Russia Ends Black Sea Grain Initiative, Declares "Dangerous" Zone
On Monday, the Kremlin announced that it would reimpose a "temporarily dangerous" zone for foreign-flag grain bulkers in the northwestern Black Sea. By potentially raising war risk beyond insurable levels for vessels in the trade, this may prevent Ukraine's Black Sea ports from exporting grain - at least for now.
Russia has made good on the "dangerous" area designation before: in the early weeks of its military campaign, it struck half a dozen foreign-flag ships, destroying at least one and killing one foreign crewmember from a neutral country.
The announcement ends Russian cooperation with a UN-sponsored war risk exception for grain, the Black Sea Grain Initiative, which created a protocol for moving bulkers through the Bosporus to Odesa. With the UN-sponsored exception for grain now ended, Ukrainian farmers face a bottleneck for exporting the next harvest. They still have access to riverine ports on the northernmost branch of the Danube delta, and neighboring Poland will allow shipments to pass overland - but the deep-sea export infrastructure in and around Odesa cannot be easily replaced.
Outside of Ukraine, some of the first affected parties will be food importers in China. Over the last year, Chinese buyers purchased 25 percent of all Ukrainian grain on the Black Sea route, including six million tonnes of corn and wheat. This amounts to roughly one fifth of all Chinese imports of these two staples over the period.
The biggest impacts could come in the developing world. If the Russian-imposed shutdown continues, and if grain prices rise, it would contribute to inflation, economic stress and food insecurity in vulnerable countries in the Middle East and Africa. This happened last year, when Ukraine's grain was taken off the market by the invasion and prices jumped.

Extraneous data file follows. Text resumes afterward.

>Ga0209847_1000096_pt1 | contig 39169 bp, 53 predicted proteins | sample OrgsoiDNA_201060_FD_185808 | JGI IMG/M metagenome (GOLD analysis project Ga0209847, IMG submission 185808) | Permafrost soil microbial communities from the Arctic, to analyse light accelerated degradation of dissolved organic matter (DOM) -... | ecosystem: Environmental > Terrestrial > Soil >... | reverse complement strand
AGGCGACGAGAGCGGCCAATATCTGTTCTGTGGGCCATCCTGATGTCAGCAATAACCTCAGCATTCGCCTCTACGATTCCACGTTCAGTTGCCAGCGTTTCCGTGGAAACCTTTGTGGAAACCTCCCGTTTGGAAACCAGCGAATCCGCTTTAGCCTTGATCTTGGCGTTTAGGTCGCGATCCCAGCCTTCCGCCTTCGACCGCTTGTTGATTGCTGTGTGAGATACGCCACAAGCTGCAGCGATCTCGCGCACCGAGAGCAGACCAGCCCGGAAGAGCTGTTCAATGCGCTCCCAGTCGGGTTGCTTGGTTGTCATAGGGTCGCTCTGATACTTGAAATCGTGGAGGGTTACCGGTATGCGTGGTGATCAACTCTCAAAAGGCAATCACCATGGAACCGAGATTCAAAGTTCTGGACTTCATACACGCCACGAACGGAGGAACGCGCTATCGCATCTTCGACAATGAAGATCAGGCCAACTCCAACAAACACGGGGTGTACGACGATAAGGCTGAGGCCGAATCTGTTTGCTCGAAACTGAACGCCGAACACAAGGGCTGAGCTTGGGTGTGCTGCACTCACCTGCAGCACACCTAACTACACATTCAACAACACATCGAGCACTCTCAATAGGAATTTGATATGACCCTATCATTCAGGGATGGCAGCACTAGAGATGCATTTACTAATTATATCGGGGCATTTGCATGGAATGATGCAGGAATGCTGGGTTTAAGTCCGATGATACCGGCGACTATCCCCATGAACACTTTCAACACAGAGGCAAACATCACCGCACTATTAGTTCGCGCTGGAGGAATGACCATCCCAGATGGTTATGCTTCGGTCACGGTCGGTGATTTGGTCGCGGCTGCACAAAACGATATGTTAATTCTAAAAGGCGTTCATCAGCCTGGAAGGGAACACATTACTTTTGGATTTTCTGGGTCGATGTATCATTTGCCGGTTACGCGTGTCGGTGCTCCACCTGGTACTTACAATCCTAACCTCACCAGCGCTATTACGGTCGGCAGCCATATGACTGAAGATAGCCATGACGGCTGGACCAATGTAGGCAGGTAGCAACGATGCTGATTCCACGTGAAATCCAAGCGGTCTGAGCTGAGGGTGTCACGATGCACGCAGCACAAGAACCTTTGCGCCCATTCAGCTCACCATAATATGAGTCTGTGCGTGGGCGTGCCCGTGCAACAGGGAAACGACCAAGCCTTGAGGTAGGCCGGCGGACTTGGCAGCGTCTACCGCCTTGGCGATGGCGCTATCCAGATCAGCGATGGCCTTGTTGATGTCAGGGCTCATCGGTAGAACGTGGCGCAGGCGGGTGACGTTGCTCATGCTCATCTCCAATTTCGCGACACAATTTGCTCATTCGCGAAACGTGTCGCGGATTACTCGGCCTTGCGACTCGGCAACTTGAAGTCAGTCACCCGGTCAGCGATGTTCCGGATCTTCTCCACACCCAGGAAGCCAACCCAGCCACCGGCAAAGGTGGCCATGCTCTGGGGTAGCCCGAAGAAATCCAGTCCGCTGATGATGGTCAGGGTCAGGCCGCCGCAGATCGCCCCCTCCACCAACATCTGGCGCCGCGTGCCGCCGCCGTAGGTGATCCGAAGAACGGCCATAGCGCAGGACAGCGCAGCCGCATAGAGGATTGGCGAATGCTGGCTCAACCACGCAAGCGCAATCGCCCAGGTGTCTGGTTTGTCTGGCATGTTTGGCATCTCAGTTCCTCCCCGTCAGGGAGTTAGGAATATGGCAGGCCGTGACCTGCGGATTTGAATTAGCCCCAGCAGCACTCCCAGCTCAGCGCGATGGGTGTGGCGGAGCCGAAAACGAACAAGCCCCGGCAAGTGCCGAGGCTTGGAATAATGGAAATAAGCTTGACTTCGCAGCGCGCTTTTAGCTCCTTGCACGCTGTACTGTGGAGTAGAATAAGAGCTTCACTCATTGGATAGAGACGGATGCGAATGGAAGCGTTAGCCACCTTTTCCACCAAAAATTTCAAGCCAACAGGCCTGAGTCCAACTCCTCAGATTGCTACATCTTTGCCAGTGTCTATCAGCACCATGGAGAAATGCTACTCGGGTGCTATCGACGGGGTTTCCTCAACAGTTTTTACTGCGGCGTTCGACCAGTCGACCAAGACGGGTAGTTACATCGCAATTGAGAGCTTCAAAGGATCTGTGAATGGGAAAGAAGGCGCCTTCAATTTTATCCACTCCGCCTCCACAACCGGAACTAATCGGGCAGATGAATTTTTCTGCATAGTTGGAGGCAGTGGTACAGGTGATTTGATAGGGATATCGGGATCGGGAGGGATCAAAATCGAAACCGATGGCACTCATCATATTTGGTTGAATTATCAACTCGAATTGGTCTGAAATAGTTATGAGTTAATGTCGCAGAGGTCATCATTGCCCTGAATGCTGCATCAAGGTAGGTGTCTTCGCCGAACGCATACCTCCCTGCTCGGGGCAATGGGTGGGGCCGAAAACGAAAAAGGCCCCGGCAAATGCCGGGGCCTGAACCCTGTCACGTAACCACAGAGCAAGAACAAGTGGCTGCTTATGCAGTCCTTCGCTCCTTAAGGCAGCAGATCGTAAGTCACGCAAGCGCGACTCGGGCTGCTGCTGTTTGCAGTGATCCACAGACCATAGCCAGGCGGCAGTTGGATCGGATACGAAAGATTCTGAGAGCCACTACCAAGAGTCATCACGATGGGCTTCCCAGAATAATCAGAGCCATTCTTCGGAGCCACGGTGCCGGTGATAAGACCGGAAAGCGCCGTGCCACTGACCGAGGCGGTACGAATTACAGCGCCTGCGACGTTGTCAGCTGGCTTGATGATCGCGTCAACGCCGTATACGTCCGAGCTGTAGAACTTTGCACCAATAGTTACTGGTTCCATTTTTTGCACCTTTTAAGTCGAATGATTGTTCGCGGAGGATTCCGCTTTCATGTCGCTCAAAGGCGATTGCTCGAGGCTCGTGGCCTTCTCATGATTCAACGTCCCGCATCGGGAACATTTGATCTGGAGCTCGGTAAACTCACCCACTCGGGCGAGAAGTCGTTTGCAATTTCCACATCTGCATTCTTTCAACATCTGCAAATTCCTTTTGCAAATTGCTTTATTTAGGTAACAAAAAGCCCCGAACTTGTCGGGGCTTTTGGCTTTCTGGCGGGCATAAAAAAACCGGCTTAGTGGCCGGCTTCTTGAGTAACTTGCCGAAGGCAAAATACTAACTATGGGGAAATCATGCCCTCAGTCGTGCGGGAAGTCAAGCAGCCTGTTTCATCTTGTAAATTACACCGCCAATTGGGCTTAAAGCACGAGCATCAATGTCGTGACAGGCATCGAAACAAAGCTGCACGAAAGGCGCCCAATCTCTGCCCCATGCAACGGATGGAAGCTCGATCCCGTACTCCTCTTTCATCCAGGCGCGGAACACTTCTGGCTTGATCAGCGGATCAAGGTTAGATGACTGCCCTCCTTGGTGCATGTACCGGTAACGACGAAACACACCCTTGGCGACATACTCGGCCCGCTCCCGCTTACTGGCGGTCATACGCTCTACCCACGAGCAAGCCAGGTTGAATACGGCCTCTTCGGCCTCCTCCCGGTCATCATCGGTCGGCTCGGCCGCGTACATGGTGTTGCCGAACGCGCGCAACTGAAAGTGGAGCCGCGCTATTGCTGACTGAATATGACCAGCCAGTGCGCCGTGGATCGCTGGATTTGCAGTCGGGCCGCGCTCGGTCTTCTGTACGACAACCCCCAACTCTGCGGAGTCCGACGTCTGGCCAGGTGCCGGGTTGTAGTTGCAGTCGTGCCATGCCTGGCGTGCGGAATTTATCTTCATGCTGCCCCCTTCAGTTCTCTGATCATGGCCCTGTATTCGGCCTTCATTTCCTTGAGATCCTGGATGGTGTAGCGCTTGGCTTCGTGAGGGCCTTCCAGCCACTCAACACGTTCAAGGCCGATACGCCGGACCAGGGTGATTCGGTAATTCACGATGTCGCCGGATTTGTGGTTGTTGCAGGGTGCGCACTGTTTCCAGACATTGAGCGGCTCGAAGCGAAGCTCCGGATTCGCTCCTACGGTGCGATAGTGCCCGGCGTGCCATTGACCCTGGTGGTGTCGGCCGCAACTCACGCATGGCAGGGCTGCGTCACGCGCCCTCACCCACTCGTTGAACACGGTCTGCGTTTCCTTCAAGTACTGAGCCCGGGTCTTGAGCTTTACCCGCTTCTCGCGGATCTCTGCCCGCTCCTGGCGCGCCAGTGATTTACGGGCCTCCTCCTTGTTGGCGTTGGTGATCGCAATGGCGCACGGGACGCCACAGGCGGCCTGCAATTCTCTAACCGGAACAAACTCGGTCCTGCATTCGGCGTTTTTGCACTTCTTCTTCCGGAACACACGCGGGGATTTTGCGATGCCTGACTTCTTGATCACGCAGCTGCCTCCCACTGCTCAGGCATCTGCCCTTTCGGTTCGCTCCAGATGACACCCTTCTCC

"The Black Sea Initiative [has] been a lifeline for global food security and a beacon of hope in a troubled world," said UN Secretary General Antonio Guterres in a statement Monday. "At a time when the production and availability of food is being disrupted by conflict, climate change, energy prices and more, these agreements have helped to reduce food prices by over 23 per cent since March last year."
UN inspectors examine the last ship to exit Ukraine under the Black Sea Grain Initiative protocol, July 17 (UN)
For now, grain futures markets have hardly reacted to Russia's announcement, according to industry publication World Grain. The decision was telegraphed well in advance, allowing buyers to price it in and stockpile up beforehand. And given the stakes, many players are betting that the Kremlin will back down and allow grain shipping to resume.
"However, that [price stability] will only last so long until buyers will have to come back to the market," Rabobank grain strategist Stephen Nicholson told World Grain. "If global wheat supplies tighten due to production issues, we could very well see this market snap back."
Only food is affected by Russia's announcement. All other cargo classes at Ukrainian Black Sea ports were already shut down due to the same war risk, and have been since the beginning of the invasion.